How long do you have to stay on hormone replacement therapy?

The goal is to be in the. Some women can continue taking hormones for two or three years, while others will need five to seven years, or maybe longer. The goal is to take the lowest dose that will treat and control symptoms so that the benefits outweigh the risks. On average, women live 30 years after menopause.

At one point, HRT was expected to prevent several disorders associated with old age, such as heart disease, dementia, fractures, and cancer. However, we now know that hormone replacement therapy has no significant benefits in these areas. The United States Preventive Working Group no longer recommends long-term hormone replacement therapy for the prevention of these chronic diseases. Currently, the choice to use hormone replacement therapy (HRT) is very personalized and is based on women's needs and potential risk factors, says Dr. For-profit anti-aging clinics, in particular, have seized the opportunity to market hormonal supplements, even to women who shouldn't use them, Howell says.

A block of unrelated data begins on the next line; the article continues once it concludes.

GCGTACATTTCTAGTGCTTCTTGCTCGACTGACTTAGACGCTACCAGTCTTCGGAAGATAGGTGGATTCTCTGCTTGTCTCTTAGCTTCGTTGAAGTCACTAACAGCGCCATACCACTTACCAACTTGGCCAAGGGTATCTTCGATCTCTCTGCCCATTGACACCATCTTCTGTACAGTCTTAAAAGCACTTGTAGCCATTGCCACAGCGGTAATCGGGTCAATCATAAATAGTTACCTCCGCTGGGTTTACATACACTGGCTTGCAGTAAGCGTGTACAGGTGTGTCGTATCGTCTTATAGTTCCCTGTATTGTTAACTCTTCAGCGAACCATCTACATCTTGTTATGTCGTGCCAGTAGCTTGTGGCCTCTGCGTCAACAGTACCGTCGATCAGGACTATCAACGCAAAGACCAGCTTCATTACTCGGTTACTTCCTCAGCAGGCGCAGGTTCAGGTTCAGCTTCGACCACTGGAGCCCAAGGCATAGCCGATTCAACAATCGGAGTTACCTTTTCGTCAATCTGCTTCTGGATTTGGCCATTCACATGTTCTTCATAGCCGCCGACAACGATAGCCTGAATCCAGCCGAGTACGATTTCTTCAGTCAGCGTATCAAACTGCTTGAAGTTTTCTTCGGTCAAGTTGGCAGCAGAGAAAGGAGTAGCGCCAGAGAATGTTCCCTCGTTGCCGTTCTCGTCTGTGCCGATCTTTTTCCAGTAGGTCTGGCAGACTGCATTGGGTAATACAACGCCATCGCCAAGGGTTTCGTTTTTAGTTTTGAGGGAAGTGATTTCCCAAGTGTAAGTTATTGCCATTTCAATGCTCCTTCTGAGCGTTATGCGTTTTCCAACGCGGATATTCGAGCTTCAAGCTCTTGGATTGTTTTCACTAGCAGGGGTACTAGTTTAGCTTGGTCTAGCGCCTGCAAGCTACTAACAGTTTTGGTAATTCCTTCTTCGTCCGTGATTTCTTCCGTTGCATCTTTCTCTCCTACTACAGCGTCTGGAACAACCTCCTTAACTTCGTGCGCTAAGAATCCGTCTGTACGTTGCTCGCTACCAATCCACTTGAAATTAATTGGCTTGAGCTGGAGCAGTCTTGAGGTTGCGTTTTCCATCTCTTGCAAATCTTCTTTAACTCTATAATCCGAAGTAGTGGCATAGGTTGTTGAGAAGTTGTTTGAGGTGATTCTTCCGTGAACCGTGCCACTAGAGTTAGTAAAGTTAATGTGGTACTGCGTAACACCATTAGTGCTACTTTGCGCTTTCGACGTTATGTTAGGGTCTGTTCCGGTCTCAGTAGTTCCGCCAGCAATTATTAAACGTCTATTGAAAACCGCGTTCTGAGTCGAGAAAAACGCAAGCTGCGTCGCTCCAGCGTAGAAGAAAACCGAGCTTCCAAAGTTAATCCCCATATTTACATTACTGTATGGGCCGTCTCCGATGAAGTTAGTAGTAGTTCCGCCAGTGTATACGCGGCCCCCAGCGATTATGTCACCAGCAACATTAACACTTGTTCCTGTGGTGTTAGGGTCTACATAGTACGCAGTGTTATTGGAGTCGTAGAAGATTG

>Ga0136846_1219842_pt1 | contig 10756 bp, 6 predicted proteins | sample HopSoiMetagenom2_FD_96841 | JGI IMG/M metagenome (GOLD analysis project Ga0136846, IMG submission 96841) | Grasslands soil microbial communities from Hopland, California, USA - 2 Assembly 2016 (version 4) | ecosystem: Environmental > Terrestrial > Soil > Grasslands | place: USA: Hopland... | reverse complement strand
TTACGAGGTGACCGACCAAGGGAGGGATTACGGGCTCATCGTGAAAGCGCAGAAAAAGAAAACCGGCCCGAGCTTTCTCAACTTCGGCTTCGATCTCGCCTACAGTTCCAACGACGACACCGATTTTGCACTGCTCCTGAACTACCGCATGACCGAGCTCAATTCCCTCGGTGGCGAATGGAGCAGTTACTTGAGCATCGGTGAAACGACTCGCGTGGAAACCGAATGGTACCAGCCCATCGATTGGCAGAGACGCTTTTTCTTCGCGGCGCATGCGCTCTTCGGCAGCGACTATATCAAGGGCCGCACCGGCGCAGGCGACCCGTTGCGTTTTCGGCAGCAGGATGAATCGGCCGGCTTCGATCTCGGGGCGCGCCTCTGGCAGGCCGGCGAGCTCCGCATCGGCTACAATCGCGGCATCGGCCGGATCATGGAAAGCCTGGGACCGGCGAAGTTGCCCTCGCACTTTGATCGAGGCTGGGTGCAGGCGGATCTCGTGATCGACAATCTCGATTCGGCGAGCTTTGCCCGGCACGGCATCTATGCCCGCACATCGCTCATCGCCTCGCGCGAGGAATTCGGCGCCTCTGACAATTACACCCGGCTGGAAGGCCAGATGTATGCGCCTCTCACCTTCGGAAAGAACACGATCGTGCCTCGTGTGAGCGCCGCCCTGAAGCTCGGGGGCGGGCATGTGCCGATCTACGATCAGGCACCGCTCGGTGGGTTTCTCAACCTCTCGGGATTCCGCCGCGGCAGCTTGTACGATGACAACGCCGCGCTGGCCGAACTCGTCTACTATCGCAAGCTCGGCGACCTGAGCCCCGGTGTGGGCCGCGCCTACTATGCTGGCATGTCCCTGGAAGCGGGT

The FDA (Food and Drug Administration) recommends that hormone replacement therapy, either with estrogen alone or in combination with progesterone, be administered at the lowest effective dose and for the shortest time possible to meet treatment objectives. Hormone replacement therapy consists of pills, sprays, gels, or vaginal products that contain estrogen alone or combinations of estrogen and progesterone (a combination of hormone replacement). Hormone replacement therapy (HRT) helps reduce annoying symptoms and prevents bone demineralization. It may begin as early as age 30, stimulated by natural processes that gradually decrease hormone levels, or it may occur abruptly through surgical removal of the uterus and ovaries, leading to menopause almost overnight.

For most women, hormone replacement therapy (HRT) is a safe and effective option for relieving menopausal symptoms, which can be nearly disabling and last for years. However, continuing combination hormone replacement therapy for more than 3 to 5 years increases the risk of breast cancer. Hormonal hormone therapy involves taking estrogen and, if you still have a uterus, another hormone called progestin (progesterone). Finally, in the last two years alone, an explosion of media coverage began to change public opinion to favor hormones again.

At this time, the body reduces the production of estrogen and progesterone, the hormones that control the reproductive cycle. However, according to the American Cancer Society, that same combination of hormones can increase the risk of breast cancer. Stopping hormone replacement therapy gradually reduces the chances of symptoms becoming problematic again.